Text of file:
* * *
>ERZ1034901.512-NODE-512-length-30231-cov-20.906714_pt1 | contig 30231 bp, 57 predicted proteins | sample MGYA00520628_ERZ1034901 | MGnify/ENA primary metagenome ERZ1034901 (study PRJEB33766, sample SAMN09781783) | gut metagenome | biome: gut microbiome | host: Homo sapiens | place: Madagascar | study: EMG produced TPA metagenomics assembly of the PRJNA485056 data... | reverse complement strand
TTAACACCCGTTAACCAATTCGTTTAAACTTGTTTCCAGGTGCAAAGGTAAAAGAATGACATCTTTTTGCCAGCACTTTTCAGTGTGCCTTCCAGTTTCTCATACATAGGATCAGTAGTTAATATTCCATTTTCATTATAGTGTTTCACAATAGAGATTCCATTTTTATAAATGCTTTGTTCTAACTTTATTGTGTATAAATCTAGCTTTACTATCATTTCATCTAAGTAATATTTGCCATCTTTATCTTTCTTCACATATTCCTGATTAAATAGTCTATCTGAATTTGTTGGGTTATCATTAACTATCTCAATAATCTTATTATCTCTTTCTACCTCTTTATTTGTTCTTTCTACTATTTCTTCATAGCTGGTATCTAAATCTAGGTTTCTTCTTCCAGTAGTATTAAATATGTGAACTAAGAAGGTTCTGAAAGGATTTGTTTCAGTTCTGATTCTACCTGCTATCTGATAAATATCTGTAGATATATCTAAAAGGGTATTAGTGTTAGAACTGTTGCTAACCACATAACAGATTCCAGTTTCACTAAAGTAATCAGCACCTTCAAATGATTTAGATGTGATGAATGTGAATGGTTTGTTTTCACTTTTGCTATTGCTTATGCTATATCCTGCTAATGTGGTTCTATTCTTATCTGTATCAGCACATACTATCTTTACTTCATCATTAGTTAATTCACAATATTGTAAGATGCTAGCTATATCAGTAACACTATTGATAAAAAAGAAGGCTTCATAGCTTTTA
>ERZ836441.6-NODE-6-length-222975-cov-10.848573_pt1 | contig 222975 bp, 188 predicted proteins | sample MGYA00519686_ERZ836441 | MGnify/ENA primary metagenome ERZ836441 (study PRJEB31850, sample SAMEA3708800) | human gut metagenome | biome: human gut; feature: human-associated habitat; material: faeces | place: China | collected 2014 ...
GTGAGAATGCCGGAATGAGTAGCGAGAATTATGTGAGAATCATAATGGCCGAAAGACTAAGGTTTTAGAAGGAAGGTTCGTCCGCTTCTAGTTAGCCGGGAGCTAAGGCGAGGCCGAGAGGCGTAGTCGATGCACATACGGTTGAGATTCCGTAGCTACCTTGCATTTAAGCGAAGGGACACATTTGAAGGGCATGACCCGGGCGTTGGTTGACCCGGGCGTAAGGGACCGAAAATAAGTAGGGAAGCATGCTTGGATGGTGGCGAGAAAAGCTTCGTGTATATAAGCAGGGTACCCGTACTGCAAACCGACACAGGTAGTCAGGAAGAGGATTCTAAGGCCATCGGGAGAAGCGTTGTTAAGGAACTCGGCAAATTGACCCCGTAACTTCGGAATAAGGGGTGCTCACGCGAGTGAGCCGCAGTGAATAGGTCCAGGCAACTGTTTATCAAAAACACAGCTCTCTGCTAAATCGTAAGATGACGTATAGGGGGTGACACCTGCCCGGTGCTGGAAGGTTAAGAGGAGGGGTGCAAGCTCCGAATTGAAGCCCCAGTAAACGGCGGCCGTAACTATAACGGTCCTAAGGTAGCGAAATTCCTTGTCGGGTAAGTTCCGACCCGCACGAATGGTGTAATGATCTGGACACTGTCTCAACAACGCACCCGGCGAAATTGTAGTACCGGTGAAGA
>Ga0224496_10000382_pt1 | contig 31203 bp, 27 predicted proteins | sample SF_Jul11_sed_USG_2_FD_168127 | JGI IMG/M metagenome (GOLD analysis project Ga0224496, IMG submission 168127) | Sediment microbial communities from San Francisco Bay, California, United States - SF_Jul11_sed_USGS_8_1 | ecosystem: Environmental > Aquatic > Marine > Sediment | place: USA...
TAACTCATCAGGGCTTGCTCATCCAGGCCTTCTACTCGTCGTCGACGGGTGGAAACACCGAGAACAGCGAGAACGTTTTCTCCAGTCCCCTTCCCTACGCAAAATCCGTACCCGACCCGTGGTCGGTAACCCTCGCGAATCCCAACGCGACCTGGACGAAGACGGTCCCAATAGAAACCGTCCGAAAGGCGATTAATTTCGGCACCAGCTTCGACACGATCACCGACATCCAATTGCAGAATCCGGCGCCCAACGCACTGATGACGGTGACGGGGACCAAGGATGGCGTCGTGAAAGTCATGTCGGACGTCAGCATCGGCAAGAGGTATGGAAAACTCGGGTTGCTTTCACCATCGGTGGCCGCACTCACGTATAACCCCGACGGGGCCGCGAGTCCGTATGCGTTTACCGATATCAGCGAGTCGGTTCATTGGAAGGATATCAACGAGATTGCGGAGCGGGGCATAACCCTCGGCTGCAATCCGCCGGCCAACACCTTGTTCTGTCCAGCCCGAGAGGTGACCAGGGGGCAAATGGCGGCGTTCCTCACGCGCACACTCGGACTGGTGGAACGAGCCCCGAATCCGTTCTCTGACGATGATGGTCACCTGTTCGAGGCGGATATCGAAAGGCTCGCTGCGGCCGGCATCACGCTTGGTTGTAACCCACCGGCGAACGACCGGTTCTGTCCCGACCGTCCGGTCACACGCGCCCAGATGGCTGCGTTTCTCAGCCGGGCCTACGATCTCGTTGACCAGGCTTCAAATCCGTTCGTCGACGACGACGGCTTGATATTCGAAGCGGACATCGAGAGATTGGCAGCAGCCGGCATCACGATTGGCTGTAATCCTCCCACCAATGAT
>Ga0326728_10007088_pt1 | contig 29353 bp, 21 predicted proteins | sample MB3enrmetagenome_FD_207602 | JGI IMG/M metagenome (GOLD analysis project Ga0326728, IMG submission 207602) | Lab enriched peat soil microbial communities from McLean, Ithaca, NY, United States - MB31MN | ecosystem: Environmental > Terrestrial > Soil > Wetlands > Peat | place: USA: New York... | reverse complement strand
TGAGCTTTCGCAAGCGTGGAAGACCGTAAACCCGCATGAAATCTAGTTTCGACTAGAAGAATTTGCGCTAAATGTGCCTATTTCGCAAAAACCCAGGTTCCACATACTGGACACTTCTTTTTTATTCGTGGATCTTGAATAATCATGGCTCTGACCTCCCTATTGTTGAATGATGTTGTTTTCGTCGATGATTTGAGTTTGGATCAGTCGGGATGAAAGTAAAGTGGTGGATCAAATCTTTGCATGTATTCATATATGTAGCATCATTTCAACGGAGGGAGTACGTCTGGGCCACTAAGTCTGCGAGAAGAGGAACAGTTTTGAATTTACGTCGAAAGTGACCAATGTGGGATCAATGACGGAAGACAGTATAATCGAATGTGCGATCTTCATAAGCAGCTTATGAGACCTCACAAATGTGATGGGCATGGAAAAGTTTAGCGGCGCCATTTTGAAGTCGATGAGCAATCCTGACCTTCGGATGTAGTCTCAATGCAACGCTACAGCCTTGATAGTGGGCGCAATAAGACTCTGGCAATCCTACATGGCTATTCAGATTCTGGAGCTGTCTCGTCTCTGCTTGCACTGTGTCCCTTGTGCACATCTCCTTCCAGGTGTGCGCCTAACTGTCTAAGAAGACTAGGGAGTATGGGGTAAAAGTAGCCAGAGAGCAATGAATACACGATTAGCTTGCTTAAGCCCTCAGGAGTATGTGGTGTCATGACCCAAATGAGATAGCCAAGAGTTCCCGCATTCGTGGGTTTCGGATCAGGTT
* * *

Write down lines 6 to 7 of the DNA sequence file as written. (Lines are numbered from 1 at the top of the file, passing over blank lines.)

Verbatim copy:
TAACTCATCAGGGCTTGCTCATCCAGGCCTTCTACTCGTCGTCGACGGGTGGAAACACCGAGAACAGCGAGAACGTTTTCTCCAGTCCCCTTCCCTACGCAAAATCCGTACCCGACCCGTGGTCGGTAACCCTCGCGAATCCCAACGCGACCTGGACGAAGACGGTCCCAATAGAAACCGTCCGAAAGGCGATTAATTTCGGCACCAGCTTCGACACGATCACCGACATCCAATTGCAGAATCCGGCGCCCAACGCACTGATGACGGTGACGGGGACCAAGGATGGCGTCGTGAAAGTCATGTCGGACGTCAGCATCGGCAAGAGGTATGGAAAACTCGGGTTGCTTTCACCATCGGTGGCCGCACTCACGTATAACCCCGACGGGGCCGCGAGTCCGTATGCGTTTACCGATATCAGCGAGTCGGTTCATTGGAAGGATATCAACGAGATTGCGGAGCGGGGCATAACCCTCGGCTGCAATCCGCCGGCCAACACCTTGTTCTGTCCAGCCCGAGAGGTGACCAGGGGGCAAATGGCGGCGTTCCTCACGCGCACACTCGGACTGGTGGAACGAGCCCCGAATCCGTTCTCTGACGATGATGGTCACCTGTTCGAGGCGGATATCGAAAGGCTCGCTGCGGCCGGCATCACGCTTGGTTGTAACCCACCGGCGAACGACCGGTTCTGTCCCGACCGTCCGGTCACACGCGCCCAGATGGCTGCGTTTCTCAGCCGGGCCTACGATCTCGTTGACCAGGCTTCAAATCCGTTCGTCGACGACGACGGCTTGATATTCGAAGCGGACATCGAGAGATTGGCAGCAGCCGGCATCACGATTGGCTGTAATCCTCCCACCAATGAT
>Ga0326728_10007088_pt1 | contig 29353 bp, 21 predicted proteins | sample MB3enrmetagenome_FD_207602 | JGI IMG/M metagenome (GOLD analysis project Ga0326728, IMG submission 207602) | Lab enriched peat soil microbial communities from McLean, Ithaca, NY, United States - MB31MN | ecosystem: Environmental > Terrestrial > Soil > Wetlands > Peat | place: USA: New York... | reverse complement strand